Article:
Five reasons why breakfast burritos should be made right -- or not at all
I just learned that Dunkin' Donuts has introduced two breakfast burritos: the Southwest Veggie Breakfast Burrito and the Southwest Steak Breakfast Burrito. While I do not begrudge DDs its newfound interest in the fine art of creating the breakfast burrito, I can't help but scratch my donut hole in bewilderment as to why it would choose to dabble in this while neglecting to offer a long-proposed donut breakfast sandwich instead.
I am an unapologetic breakfast burrito purist. I don't want to see my precious morning repast perverted into a franken-fail mixture of weird ingredients like raisins, bones and capers, wrapped in a flour tortilla. I want eggs, some form of over-salted breakfast meat, cheese, chile and potatoes. And in defense of the sacred morning wrap, here are five reasons why breakfast burritos should be made right -- or not at all.
5. Because making simple things complicated is a thin slice of insanity.
It really doesn't get any simpler than breakfast burritos, and they don't need avocado, tomatoes or anything else you'd normally find on a salad to make them great. Maybe just a side of hot salsa to open the face-wakey-vents, or an extra layer of aluminum foil to keep all the warm insides warm. I've found that early mornings are not the time to attempt anything tricky.
4. Because healthy adjustments are fine, but makeovers usually are not. I understand and fully endorse healthful modifications and fine-tuning of popular breakfast items -- making them egg whites-only, or with lower fat/sodium ham, turkey or chicken sausage or bacon, less or lowfat cheese, and potatoes that are baked, not fried. And our vegan and vegetarian friends should absolutely get to have their burritos and eat them too: tofu scramble, cashew cheese and veggie-meat nuggets are the perfect way to enjoy breakfast burritos in meatless form. But stuffing them full of quasi-healthy and faux-designer extras like caramelized onions, sautéed bell peppers and Southwestern seasoning mixes is not adding anything useful, and might actually make them less healthy than the originals.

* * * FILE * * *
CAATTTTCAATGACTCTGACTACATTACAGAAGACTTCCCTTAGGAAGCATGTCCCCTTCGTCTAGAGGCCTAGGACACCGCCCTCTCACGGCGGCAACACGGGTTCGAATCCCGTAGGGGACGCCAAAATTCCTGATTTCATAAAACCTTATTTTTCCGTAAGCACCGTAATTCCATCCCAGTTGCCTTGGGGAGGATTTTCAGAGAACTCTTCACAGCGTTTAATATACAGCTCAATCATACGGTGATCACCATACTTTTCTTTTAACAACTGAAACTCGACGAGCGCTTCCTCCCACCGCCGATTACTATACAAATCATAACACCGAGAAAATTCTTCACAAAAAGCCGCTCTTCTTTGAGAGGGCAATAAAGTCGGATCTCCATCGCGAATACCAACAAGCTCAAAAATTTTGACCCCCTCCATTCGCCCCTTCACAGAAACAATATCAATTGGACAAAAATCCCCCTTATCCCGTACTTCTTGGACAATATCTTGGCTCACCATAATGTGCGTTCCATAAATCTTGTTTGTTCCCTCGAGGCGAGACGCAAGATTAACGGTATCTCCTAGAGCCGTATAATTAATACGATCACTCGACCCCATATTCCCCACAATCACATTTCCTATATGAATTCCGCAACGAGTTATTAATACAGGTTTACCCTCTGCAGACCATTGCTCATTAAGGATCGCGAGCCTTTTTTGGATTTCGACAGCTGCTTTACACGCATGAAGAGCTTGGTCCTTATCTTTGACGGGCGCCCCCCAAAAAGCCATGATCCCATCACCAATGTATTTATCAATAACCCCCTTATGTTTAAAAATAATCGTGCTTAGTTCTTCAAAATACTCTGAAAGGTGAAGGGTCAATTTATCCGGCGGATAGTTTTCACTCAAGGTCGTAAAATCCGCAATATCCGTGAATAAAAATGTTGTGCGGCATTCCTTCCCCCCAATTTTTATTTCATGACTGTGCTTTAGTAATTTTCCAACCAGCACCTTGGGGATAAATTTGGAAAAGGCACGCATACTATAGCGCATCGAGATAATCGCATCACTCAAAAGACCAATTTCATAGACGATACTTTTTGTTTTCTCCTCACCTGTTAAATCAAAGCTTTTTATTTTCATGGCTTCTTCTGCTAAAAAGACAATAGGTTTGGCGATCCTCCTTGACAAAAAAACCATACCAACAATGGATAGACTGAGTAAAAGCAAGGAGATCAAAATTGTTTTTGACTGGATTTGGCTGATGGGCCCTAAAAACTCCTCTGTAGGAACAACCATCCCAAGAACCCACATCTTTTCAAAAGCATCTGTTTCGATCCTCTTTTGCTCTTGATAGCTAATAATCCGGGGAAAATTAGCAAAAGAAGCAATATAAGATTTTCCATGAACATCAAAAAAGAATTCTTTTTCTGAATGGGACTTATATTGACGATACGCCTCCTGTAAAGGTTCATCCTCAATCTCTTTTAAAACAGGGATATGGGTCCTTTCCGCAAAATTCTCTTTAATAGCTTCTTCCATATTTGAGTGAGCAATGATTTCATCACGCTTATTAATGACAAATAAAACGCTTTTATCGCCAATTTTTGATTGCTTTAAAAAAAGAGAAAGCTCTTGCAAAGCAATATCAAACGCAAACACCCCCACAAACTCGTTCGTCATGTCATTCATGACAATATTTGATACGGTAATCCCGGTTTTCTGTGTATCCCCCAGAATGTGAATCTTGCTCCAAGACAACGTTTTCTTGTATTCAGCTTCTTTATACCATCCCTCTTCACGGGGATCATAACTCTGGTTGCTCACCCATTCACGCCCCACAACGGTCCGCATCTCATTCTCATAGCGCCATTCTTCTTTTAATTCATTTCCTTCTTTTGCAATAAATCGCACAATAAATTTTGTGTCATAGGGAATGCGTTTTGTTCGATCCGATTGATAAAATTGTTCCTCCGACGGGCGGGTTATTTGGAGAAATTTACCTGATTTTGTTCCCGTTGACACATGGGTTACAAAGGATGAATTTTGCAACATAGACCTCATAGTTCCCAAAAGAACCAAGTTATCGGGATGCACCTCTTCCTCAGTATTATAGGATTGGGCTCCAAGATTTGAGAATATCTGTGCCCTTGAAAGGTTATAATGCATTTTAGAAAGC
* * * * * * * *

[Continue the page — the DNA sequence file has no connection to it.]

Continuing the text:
3. Because it's difficult to screw up eggs, meat, chile cheese and potatoes, but some manage to do it.
Respect the institution of the morning breakfast burrito enough to fill it with ingredients that are properly prepared. We've all known the heartbreak and shattered expectations of a burrito crammed full of burnt or watery scrambled eggs; tough, chewy old meat; rubbery cheese and soggy potatoes with too much/too little chile. It's a terrible, horror-show feeling to unwrap a badly-made burrito, and taking the time and effort to make sure everything is just right should be mandated by law.
2. Because it's breakfast, not a fashion show.
Somewhere along the way breakfast burritos became trendy, and with this came attempts to create them with ingredients that are completely unnecessary and used for the show. Flavored tortillas are not needed. Stylish herbs are not needed. And anyone who attacks a breakfast burrito with truffle oil deserves to be shot (p-tooh! p-tooh!).The important part of eating a breakfast burrito is eating it -- not being seen with a mouthful of alfalfa sprouts and aioli.
1. Because sometimes reinvention isn't necessary.
Re-interpreting the breakfast burrito leaches creativity from other areas of your busy lives, but if you really feel the overwhelming urge to Picasso-out a breakfast "wrap" with things off the traditional filling menu, by all means, knock yourselves out. Just don't call it a breakfast burrito. Let the rest of us buy good old-fashioned ones from someone's Styrofoam cooler, and enjoy them as natural law intended.
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